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Diagnosing Central Auditory Processing Disorder (CAPD) is hard for several reasons. The problem is not because the youngsters cannot hear words being spoken to them, but because their brains have an inability to process and interpret the words and understand their meaning, which implies that standard hearing tests don’t consistently catch CAPD. Second, kids with Central Auditory Processing Disorder tend to develop coping behaviors which hide their disorder, such as watching speakers’ expressions or reading lips to gain cues to help them grasp what is being said.

The same traits that make Central Auditory Processing Disorder hard to identify also make it tough to treat; anyone working with a child with Central Auditory Processing Disorder must keep these factors in mind at all times. Regrettably there is no recognized cure or therapy for CAPD which works consistently across all children. Every treatment plan is individualized and fine-tuned based on the patients’ limitations and capabilities. But there are therapy approaches that appear to work, which can considerably boost the prospects of kids with CAPD.

There are three major categories of CAPD treatments – direct treatment, environmental change and compensatory strategies.

  • Environmental Change – Modifying the child’s learning environment may help since it is generally accepted that ambient noise disrupts their ability to comprehend language. So using wall hangings, curtains or acoustic tiles to reduce environmental noise may be helpful. Increasing the volume of selective voices in the school room is also helpful; the instructor wears a microphone and the CAPD student wears a tiny receiver that raises the instructor’s voice to make it more distinct from other sounds or speakers. Even improved lighting delivers benefits, because facial expressions are easier to read on well lit faces than on dimly-lit faces.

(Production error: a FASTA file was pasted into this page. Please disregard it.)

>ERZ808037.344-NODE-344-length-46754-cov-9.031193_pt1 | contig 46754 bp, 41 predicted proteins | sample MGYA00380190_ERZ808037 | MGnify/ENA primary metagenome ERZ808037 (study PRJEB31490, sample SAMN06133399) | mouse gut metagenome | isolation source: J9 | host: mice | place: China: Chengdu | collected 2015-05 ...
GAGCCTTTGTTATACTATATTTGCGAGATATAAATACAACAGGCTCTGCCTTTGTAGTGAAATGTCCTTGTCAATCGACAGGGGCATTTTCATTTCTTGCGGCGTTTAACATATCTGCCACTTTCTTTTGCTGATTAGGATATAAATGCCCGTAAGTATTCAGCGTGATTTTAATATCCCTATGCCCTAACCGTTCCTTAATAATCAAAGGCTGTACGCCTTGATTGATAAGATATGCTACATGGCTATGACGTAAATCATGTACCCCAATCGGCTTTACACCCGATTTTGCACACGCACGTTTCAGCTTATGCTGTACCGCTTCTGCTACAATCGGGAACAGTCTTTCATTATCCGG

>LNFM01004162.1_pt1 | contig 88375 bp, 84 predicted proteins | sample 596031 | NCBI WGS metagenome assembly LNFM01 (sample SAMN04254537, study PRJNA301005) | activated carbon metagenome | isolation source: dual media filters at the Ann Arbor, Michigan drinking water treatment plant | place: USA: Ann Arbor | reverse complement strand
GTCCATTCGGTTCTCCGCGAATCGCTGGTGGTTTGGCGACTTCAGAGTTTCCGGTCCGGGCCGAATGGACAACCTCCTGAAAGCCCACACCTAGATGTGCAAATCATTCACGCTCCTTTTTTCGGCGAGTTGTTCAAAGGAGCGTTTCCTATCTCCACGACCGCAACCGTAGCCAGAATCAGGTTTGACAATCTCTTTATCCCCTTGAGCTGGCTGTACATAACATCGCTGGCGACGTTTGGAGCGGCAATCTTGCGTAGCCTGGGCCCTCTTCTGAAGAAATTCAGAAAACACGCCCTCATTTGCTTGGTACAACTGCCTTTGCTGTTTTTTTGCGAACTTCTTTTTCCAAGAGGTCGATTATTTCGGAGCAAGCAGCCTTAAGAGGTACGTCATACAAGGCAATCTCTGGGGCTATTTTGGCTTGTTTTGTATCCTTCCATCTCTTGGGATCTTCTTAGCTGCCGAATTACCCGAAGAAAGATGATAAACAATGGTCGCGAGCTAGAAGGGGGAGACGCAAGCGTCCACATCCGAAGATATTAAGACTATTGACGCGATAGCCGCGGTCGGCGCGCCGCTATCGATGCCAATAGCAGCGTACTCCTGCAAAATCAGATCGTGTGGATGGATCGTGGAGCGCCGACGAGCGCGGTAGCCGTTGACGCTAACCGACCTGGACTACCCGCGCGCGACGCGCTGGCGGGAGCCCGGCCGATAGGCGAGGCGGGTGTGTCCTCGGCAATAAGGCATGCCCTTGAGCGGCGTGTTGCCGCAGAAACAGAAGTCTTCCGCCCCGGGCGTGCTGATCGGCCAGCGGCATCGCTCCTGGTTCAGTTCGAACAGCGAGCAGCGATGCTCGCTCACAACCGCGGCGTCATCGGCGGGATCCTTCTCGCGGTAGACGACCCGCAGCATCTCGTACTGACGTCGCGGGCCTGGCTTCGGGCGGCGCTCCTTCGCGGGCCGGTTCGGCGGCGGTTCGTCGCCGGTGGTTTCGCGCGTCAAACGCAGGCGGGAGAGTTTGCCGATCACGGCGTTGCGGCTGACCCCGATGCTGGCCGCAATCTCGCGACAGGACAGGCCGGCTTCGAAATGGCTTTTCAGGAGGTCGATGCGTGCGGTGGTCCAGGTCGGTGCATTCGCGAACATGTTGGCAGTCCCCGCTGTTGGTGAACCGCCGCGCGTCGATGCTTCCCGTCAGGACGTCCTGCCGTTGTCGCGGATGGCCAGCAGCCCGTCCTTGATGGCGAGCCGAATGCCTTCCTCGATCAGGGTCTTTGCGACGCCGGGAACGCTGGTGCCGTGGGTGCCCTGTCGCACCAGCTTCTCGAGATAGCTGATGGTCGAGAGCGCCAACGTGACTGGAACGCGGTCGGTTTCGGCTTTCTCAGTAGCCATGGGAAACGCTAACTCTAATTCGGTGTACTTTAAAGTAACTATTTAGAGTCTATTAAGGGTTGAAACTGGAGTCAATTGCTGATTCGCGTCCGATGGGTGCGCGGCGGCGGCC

• Compensatory Strategies – Approaches that concentrate on helping the CAPD pupils to improve their language, attention, memory and problem-solving skills are commonly called compensatory strategies. The focus of the compensatory strategies is to coach skills that on the whole strengthen academic performance while also teaching CAPD students to be accountable for their own learning. Such strategies frequently include sessions of “active listening” and games or activities based on the solving of word problems.
  • Direct Treatment – Direct treatment refers to the use of computer-assisted learning and one-on-one sessions to capitalize on the brain’s inherent plasticity, its capacity to transform itself, and construct new ways of thinking and processing. Such techniques include the usage of Hasbro’s “Simon” game or the “Fast ForWord” educational software from Scientific Education to improve students’ capacity to order, discriminate between, and process the auditory inputs they hear. Some direct Central Auditory Processing Disorder therapy uses dichotic training which trains the brain on hearing many sounds in different ears and processing the combined inputs accurately. Houghton Mifflin Harcourt’s “Earobics” program, is also employed by some specialists to improve phonological awareness.

Therefore if your youngster is identified as having CAPD, rest easy realizing that there are therapies available to treat it, but bear in mind that an accurate early diagnosis is the key to effective treatment. If we can assist in any way with this, be sure to contact us. Allow us to add our many years of hearing experience and partnerships with local Central Auditory Processing Disorder specialists to helping your child learn effectively.